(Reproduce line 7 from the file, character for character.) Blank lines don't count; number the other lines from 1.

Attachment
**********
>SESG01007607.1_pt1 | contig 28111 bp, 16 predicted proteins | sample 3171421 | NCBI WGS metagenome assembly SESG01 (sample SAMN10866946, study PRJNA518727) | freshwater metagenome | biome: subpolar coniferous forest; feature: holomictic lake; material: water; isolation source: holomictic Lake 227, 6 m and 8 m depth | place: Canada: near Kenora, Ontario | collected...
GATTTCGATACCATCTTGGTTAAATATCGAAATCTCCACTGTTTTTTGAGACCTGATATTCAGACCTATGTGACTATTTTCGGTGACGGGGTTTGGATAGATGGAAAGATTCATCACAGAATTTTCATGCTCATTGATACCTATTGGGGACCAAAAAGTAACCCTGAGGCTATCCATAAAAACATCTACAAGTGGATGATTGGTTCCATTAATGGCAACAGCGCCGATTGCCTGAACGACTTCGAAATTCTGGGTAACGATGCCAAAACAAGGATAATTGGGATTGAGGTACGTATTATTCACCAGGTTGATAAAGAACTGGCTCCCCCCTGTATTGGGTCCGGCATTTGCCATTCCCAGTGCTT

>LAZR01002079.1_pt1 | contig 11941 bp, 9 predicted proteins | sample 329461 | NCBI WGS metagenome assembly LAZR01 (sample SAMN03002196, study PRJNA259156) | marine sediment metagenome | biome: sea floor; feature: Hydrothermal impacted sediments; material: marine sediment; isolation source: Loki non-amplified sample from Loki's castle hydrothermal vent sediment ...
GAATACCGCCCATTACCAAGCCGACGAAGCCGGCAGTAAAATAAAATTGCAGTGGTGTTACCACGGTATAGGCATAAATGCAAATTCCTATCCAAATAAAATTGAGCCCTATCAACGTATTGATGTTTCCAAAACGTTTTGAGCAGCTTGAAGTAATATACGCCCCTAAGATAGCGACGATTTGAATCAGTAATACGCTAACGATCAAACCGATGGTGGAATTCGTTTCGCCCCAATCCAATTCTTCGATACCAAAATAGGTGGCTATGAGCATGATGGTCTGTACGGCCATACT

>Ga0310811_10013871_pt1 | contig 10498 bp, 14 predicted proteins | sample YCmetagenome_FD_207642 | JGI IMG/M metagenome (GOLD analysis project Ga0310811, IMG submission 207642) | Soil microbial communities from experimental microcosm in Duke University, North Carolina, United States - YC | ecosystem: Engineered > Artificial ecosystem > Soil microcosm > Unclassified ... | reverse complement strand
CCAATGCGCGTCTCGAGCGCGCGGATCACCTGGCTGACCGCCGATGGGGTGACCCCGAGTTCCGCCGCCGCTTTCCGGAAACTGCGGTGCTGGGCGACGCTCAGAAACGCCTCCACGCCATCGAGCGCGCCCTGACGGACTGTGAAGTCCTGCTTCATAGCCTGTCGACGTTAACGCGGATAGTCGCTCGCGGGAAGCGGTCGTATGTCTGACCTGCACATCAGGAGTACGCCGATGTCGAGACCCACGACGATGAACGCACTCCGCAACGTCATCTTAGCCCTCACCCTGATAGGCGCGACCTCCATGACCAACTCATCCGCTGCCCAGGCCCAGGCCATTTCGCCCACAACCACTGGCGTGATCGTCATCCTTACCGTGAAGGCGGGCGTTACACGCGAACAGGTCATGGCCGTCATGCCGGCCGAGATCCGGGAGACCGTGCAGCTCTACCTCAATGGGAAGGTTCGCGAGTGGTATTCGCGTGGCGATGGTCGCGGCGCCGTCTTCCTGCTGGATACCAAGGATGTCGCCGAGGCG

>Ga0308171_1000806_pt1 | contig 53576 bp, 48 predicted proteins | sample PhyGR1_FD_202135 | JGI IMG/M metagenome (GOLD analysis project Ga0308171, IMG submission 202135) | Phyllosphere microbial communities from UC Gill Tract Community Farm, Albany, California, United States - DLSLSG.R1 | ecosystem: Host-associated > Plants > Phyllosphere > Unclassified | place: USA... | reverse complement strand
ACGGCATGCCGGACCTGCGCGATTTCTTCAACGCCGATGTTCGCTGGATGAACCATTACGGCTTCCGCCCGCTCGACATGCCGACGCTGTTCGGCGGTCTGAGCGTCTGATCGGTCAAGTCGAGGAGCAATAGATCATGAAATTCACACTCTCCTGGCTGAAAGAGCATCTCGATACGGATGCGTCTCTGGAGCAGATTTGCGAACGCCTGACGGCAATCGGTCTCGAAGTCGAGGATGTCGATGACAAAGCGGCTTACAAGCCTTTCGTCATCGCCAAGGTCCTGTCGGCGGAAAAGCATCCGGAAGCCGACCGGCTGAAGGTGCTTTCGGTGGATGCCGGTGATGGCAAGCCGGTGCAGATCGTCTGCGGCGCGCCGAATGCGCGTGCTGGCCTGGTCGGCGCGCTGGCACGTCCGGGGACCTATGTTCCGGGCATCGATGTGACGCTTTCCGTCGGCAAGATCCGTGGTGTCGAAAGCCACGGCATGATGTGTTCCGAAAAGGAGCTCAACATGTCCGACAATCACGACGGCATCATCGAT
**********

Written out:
>Ga0308171_1000806_pt1 | contig 53576 bp, 48 predicted proteins | sample PhyGR1_FD_202135 | JGI IMG/M metagenome (GOLD analysis project Ga0308171, IMG submission 202135) | Phyllosphere microbial communities from UC Gill Tract Community Farm, Albany, California, United States - DLSLSG.R1 | ecosystem: Host-associated > Plants > Phyllosphere > Unclassified | place: USA... | reverse complement strand